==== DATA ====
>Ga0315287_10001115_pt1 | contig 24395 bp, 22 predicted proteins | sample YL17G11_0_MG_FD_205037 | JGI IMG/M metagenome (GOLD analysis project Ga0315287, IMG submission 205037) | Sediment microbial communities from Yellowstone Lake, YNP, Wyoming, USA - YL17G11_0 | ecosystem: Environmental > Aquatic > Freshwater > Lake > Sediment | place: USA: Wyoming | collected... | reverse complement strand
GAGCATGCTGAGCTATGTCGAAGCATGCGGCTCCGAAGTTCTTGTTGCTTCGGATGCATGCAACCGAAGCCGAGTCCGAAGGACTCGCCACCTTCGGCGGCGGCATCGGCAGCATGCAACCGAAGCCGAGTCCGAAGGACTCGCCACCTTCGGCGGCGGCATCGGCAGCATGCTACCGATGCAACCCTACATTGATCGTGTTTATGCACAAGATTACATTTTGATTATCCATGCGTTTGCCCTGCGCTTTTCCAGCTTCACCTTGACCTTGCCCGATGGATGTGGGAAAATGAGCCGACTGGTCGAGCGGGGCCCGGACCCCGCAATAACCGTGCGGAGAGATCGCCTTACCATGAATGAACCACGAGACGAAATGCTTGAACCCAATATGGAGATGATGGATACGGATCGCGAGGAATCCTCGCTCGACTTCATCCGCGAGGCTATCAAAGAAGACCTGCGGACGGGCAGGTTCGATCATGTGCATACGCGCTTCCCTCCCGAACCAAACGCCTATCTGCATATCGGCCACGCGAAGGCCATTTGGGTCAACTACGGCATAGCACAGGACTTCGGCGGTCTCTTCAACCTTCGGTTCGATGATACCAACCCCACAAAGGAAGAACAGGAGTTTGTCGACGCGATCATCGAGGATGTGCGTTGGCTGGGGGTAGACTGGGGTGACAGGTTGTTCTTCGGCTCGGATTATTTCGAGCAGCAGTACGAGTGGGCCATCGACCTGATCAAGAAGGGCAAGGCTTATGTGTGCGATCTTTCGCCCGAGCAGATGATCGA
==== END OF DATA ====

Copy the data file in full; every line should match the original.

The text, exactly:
>Ga0315287_10001115_pt1 | contig 24395 bp, 22 predicted proteins | sample YL17G11_0_MG_FD_205037 | JGI IMG/M metagenome (GOLD analysis project Ga0315287, IMG submission 205037) | Sediment microbial communities from Yellowstone Lake, YNP, Wyoming, USA - YL17G11_0 | ecosystem: Environmental > Aquatic > Freshwater > Lake > Sediment | place: USA: Wyoming | collected... | reverse complement strand
GAGCATGCTGAGCTATGTCGAAGCATGCGGCTCCGAAGTTCTTGTTGCTTCGGATGCATGCAACCGAAGCCGAGTCCGAAGGACTCGCCACCTTCGGCGGCGGCATCGGCAGCATGCAACCGAAGCCGAGTCCGAAGGACTCGCCACCTTCGGCGGCGGCATCGGCAGCATGCTACCGATGCAACCCTACATTGATCGTGTTTATGCACAAGATTACATTTTGATTATCCATGCGTTTGCCCTGCGCTTTTCCAGCTTCACCTTGACCTTGCCCGATGGATGTGGGAAAATGAGCCGACTGGTCGAGCGGGGCCCGGACCCCGCAATAACCGTGCGGAGAGATCGCCTTACCATGAATGAACCACGAGACGAAATGCTTGAACCCAATATGGAGATGATGGATACGGATCGCGAGGAATCCTCGCTCGACTTCATCCGCGAGGCTATCAAAGAAGACCTGCGGACGGGCAGGTTCGATCATGTGCATACGCGCTTCCCTCCCGAACCAAACGCCTATCTGCATATCGGCCACGCGAAGGCCATTTGGGTCAACTACGGCATAGCACAGGACTTCGGCGGTCTCTTCAACCTTCGGTTCGATGATACCAACCCCACAAAGGAAGAACAGGAGTTTGTCGACGCGATCATCGAGGATGTGCGTTGGCTGGGGGTAGACTGGGGTGACAGGTTGTTCTTCGGCTCGGATTATTTCGAGCAGCAGTACGAGTGGGCCATCGACCTGATCAAGAAGGGCAAGGCTTATGTGTGCGATCTTTCGCCCGAGCAGATGATCGA